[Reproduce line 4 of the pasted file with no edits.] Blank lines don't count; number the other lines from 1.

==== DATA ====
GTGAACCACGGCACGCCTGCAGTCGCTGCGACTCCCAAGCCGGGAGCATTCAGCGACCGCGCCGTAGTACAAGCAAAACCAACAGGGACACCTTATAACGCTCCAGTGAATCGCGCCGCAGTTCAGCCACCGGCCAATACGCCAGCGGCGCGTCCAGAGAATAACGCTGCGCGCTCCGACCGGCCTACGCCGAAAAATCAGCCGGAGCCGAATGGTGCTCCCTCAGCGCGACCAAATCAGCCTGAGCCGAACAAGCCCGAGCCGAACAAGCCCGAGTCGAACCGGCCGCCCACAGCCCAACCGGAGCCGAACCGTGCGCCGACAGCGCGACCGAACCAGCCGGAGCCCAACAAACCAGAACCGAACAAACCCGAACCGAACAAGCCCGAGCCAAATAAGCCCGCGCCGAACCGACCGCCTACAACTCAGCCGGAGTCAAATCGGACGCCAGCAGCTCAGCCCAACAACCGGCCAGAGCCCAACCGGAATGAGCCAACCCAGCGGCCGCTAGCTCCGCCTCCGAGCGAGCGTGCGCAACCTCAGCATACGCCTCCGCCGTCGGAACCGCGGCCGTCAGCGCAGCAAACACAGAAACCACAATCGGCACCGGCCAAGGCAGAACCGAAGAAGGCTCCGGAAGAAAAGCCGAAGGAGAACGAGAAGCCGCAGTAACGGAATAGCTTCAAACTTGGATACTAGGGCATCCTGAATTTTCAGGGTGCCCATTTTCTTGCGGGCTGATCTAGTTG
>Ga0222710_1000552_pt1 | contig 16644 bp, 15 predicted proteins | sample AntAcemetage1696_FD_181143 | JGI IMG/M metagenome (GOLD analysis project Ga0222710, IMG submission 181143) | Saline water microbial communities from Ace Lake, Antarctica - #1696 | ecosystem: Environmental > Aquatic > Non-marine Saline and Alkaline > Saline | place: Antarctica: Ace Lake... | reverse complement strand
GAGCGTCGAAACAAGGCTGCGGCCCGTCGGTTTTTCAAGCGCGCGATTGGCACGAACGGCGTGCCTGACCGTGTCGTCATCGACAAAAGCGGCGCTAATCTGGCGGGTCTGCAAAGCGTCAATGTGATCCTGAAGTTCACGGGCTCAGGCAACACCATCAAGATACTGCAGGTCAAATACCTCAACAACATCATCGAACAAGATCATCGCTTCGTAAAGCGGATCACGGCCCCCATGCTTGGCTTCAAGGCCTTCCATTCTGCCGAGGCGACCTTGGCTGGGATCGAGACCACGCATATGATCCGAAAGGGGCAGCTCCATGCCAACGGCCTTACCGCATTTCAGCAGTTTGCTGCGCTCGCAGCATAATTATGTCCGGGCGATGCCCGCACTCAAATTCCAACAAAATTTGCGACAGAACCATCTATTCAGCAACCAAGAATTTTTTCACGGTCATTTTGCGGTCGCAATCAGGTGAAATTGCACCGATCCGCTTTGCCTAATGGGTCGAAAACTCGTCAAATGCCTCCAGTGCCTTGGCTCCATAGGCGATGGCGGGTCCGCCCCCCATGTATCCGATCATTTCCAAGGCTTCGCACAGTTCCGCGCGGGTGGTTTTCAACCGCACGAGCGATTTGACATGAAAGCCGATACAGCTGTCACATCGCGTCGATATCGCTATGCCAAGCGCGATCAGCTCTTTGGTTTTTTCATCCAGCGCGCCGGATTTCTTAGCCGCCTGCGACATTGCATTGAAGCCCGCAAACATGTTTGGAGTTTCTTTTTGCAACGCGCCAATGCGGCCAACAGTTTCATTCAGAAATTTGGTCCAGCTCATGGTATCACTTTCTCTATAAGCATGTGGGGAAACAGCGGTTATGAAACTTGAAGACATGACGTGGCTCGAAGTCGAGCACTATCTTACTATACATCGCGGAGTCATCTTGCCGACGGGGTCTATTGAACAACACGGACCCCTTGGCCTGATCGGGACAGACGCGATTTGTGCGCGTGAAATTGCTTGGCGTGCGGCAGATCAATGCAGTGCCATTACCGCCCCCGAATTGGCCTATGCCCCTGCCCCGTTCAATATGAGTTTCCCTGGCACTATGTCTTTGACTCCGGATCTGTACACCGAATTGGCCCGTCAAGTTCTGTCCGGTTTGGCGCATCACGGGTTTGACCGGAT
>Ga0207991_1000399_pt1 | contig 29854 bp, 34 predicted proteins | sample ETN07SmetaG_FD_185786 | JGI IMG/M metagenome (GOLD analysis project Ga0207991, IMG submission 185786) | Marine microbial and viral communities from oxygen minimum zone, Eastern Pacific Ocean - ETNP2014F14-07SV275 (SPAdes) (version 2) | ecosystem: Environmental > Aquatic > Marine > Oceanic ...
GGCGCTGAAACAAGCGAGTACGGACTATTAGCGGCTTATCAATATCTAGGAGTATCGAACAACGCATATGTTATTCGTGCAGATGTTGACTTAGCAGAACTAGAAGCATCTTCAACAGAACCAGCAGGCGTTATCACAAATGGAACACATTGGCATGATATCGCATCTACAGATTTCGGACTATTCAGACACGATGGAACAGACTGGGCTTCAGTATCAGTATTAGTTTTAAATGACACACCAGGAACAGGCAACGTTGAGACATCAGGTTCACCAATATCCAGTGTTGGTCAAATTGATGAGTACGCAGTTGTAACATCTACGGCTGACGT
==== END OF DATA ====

>Ga0207991_1000399_pt1 | contig 29854 bp, 34 predicted proteins | sample ETN07SmetaG_FD_185786 | JGI IMG/M metagenome (GOLD analysis project Ga0207991, IMG submission 185786) | Marine microbial and viral communities from oxygen minimum zone, Eastern Pacific Ocean - ETNP2014F14-07SV275 (SPAdes) (version 2) | ecosystem: Environmental > Aquatic > Marine > Oceanic ...